Natural resource damage assessment methods: Lessons in simplicity from state trustees

Research output: Contribution to journalReview article

Abstract

When natural resource damages are caused by releases of hazardous materials into the environment, government trustees must conduct Natural Resource Damage Assessments (NRDAs) to support claims to recover the value of lost or damaged resources. This article sets forth theoretical arguments that support efforts to develop unbiased simplified NRDA methods for use by government trustees and proposes a set of criteria that can be used to evaluate the quality of any such simplified method. The authors then describe the simplified methods being used by five states across the country, affording academic economists a rare view of the kinds of methods state agencies use in-house. The article evaluates those methods against the criteria set forth and discusses the potential of other nonstate-specific simplified NRDA methods (benefit transfer and Type A models) to do the job better. The new framework established can guide future research to design simplified methods that are less biased than the simplified methods currently in use by some states without compromising ease of implementation.

Original languageEnglish (US)
Pages (from-to)504-519
Number of pages16
JournalContemporary Economic Policy
Volume22
Issue number4
DOIs
StatePublished - Oct 1 2004

Fingerprint

natural resources
damages
hazardous material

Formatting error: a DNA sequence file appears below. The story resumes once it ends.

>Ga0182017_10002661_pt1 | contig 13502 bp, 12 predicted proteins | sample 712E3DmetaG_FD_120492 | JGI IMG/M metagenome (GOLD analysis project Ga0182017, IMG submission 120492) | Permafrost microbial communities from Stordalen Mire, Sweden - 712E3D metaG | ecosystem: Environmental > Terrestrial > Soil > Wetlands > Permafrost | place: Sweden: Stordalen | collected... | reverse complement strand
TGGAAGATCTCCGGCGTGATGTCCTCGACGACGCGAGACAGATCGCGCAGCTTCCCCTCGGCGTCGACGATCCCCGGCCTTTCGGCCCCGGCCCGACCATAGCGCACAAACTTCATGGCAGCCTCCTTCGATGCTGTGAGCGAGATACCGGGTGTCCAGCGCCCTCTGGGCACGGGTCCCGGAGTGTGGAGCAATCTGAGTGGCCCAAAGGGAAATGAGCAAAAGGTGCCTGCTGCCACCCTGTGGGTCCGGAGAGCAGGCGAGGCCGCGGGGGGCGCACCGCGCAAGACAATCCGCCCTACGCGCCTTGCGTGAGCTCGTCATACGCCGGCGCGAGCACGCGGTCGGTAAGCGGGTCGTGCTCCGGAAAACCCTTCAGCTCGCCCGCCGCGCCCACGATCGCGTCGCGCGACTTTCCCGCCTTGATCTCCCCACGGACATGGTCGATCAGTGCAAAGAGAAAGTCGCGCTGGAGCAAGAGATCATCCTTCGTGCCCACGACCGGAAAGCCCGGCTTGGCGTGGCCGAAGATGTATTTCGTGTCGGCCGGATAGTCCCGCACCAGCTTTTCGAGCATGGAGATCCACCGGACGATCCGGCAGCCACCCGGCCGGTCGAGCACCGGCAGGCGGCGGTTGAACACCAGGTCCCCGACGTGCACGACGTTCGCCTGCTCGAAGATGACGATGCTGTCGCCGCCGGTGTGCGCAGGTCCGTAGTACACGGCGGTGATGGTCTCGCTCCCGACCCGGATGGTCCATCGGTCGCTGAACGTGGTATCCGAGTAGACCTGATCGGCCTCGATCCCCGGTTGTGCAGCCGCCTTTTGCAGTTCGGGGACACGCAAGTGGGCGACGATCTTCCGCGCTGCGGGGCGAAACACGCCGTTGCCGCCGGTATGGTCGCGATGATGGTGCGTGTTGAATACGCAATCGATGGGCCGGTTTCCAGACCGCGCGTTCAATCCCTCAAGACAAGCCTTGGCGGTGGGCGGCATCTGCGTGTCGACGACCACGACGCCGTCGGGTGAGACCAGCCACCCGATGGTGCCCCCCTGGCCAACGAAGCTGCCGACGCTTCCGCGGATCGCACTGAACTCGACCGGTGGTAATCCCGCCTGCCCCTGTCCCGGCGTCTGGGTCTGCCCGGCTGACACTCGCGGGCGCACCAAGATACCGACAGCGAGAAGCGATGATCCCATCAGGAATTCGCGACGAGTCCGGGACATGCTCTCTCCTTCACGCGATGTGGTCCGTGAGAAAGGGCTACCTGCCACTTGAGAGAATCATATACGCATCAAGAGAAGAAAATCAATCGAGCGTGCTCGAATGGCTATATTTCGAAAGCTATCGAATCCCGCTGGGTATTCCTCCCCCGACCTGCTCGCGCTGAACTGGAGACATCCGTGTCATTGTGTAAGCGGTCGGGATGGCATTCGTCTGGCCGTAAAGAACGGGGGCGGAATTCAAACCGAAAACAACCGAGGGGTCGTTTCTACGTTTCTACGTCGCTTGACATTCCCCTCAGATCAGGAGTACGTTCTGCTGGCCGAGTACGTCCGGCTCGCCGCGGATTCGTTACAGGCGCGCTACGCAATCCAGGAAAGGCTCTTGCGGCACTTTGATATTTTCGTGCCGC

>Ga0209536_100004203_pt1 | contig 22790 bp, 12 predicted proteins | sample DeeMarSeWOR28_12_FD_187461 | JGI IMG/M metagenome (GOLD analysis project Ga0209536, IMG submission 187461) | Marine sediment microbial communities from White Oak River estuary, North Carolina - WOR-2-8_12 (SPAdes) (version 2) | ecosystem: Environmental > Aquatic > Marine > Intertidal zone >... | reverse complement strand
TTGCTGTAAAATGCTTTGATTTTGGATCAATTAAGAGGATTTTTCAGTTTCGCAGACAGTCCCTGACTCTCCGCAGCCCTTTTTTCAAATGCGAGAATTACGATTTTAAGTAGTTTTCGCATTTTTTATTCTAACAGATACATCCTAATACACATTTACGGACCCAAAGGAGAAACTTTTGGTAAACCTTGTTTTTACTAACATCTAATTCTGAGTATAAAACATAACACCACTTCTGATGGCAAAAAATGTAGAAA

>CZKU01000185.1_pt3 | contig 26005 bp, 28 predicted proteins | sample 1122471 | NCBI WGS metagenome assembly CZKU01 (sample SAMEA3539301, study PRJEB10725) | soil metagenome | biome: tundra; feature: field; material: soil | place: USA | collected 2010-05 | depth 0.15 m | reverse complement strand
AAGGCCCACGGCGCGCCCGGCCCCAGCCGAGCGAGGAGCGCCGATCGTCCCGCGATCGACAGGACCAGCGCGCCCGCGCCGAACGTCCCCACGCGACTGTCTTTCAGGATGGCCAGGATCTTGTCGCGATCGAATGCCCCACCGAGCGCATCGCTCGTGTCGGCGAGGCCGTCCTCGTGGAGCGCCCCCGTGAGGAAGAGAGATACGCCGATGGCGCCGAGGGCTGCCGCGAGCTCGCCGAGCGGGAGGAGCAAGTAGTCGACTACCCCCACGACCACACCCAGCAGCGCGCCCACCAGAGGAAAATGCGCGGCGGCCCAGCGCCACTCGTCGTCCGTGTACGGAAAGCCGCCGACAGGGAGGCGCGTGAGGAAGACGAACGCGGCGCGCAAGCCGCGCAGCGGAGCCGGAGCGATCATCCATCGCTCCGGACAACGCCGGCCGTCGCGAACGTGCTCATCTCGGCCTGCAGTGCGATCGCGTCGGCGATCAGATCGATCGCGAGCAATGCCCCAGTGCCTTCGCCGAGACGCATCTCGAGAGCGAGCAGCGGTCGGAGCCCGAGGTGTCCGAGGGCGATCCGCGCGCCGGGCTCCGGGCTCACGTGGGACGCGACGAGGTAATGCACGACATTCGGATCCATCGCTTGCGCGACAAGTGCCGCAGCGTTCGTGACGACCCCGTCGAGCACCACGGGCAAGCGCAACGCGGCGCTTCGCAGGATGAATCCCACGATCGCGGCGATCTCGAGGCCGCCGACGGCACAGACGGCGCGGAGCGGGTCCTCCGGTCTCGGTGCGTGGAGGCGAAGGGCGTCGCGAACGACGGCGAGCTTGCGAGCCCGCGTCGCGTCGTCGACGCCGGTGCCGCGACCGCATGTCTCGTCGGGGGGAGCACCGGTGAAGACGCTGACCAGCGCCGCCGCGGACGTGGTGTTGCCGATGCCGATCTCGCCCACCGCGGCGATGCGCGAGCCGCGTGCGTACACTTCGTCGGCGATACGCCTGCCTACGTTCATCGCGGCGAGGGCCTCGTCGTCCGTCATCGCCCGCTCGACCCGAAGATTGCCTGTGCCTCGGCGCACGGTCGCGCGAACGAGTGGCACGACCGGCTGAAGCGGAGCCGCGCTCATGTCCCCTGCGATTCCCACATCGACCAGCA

Damage assessment
Natural resources
Simplicity
economist
resources
Values

ASJC Scopus subject areas

  • Business, Management and Accounting(all)
  • Economics and Econometrics
  • Public Administration

Cite this

Natural resource damage assessment methods : Lessons in simplicity from state trustees. / Ando, Amy W; Khanna, Madhu.

In: Contemporary Economic Policy, Vol. 22, No. 4, 01.10.2004, p. 504-519.

Research output: Contribution to journalReview article

@article{1502d3a2b8804b628c557b8b6d4ec451,
title = "Natural resource damage assessment methods: Lessons in simplicity from state trustees",
abstract = "When natural resource damages are caused by releases of hazardous materials into the environment, government trustees must conduct Natural Resource Damage Assessments (NRDAs) to support claims to recover the value of lost or damaged resources. This article sets forth theoretical arguments that support efforts to develop unbiased simplified NRDA methods for use by government trustees and proposes a set of criteria that can be used to evaluate the quality of any such simplified method. The authors then describe the simplified methods being used by five states across the country, affording academic economists a rare view of the kinds of methods state agencies use in-house. The article evaluates those methods against the criteria set forth and discusses the potential of other nonstate-specific simplified NRDA methods (benefit transfer and Type A models) to do the job better. The new framework established can guide future research to design simplified methods that are less biased than the simplified methods currently in use by some states without compromising ease of implementation.",